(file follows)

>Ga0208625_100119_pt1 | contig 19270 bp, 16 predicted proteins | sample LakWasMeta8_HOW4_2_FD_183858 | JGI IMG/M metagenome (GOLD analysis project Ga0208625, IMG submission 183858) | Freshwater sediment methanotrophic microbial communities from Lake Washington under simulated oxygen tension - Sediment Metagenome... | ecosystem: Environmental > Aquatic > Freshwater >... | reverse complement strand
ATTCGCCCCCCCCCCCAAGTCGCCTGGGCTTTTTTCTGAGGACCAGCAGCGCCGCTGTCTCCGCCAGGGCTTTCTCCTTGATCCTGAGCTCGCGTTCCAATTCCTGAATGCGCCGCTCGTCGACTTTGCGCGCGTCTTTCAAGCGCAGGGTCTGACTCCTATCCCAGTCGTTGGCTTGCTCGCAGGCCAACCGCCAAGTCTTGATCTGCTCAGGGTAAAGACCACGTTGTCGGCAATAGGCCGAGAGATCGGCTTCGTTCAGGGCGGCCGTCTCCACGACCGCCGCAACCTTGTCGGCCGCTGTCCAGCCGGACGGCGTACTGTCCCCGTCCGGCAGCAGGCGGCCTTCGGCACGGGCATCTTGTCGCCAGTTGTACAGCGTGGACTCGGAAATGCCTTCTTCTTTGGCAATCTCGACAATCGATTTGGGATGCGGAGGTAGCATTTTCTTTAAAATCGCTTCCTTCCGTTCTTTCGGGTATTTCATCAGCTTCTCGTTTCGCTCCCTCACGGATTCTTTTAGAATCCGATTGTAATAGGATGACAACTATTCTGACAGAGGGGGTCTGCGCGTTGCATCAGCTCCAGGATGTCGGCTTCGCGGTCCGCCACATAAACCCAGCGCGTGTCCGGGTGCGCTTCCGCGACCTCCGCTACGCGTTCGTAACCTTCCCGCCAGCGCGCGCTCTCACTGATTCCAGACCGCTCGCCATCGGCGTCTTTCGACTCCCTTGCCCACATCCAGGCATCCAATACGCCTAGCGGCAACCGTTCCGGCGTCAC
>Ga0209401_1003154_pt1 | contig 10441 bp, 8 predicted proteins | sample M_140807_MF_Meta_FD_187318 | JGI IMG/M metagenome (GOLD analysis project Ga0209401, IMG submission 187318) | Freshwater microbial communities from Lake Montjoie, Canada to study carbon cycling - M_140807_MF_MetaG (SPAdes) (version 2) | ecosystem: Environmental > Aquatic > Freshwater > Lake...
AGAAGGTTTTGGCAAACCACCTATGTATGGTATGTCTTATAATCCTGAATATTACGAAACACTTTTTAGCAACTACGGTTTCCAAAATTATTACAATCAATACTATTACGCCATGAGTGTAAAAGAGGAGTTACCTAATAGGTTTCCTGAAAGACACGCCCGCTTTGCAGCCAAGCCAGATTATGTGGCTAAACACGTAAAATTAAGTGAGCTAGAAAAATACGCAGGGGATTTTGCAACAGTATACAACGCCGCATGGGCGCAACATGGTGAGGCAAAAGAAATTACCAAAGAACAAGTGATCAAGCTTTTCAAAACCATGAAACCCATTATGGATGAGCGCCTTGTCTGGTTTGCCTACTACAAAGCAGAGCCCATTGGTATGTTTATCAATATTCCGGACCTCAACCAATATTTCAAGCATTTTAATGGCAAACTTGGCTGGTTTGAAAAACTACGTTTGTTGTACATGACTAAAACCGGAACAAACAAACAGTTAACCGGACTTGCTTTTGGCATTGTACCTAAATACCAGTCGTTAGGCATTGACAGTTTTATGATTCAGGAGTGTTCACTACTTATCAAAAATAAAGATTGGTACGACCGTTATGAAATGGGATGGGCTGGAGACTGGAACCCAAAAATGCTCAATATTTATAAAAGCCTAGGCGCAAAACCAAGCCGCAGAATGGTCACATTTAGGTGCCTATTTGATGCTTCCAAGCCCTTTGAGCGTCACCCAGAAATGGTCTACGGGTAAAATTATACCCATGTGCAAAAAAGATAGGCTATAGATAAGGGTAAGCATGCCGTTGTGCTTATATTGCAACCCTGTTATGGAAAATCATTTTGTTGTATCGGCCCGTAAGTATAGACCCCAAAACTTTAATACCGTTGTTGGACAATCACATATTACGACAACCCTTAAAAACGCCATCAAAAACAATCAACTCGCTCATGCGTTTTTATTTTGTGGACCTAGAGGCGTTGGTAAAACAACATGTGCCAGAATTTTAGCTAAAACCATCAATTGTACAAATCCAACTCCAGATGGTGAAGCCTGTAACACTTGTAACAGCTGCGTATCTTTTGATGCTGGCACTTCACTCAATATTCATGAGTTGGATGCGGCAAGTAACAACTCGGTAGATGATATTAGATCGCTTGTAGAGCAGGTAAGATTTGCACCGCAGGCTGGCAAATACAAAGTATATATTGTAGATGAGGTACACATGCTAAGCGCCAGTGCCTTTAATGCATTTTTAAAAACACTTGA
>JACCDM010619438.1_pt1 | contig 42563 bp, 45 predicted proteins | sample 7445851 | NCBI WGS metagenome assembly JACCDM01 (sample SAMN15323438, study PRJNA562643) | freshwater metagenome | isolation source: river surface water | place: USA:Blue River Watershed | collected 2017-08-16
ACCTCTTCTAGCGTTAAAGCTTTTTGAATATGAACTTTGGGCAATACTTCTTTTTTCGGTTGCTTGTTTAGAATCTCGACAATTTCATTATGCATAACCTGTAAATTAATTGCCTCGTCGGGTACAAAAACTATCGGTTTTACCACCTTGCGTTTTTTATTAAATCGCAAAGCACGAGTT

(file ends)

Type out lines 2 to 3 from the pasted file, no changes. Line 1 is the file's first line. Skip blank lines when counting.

ATTCGCCCCCCCCCCCAAGTCGCCTGGGCTTTTTTCTGAGGACCAGCAGCGCCGCTGTCTCCGCCAGGGCTTTCTCCTTGATCCTGAGCTCGCGTTCCAATTCCTGAATGCGCCGCTCGTCGACTTTGCGCGCGTCTTTCAAGCGCAGGGTCTGACTCCTATCCCAGTCGTTGGCTTGCTCGCAGGCCAACCGCCAAGTCTTGATCTGCTCAGGGTAAAGACCACGTTGTCGGCAATAGGCCGAGAGATCGGCTTCGTTCAGGGCGGCCGTCTCCACGACCGCCGCAACCTTGTCGGCCGCTGTCCAGCCGGACGGCGTACTGTCCCCGTCCGGCAGCAGGCGGCCTTCGGCACGGGCATCTTGTCGCCAGTTGTACAGCGTGGACTCGGAAATGCCTTCTTCTTTGGCAATCTCGACAATCGATTTGGGATGCGGAGGTAGCATTTTCTTTAAAATCGCTTCCTTCCGTTCTTTCGGGTATTTCATCAGCTTCTCGTTTCGCTCCCTCACGGATTCTTTTAGAATCCGATTGTAATAGGATGACAACTATTCTGACAGAGGGGGTCTGCGCGTTGCATCAGCTCCAGGATGTCGGCTTCGCGGTCCGCCACATAAACCCAGCGCGTGTCCGGGTGCGCTTCCGCGACCTCCGCTACGCGTTCGTAACCTTCCCGCCAGCGCGCGCTCTCACTGATTCCAGACCGCTCGCCATCGGCGTCTTTCGACTCCCTTGCCCACATCCAGGCATCCAATACGCCTAGCGGCAACCGTTCCGGCGTCAC
>Ga0209401_1003154_pt1 | contig 10441 bp, 8 predicted proteins | sample M_140807_MF_Meta_FD_187318 | JGI IMG/M metagenome (GOLD analysis project Ga0209401, IMG submission 187318) | Freshwater microbial communities from Lake Montjoie, Canada to study carbon cycling - M_140807_MF_MetaG (SPAdes) (version 2) | ecosystem: Environmental > Aquatic > Freshwater > Lake...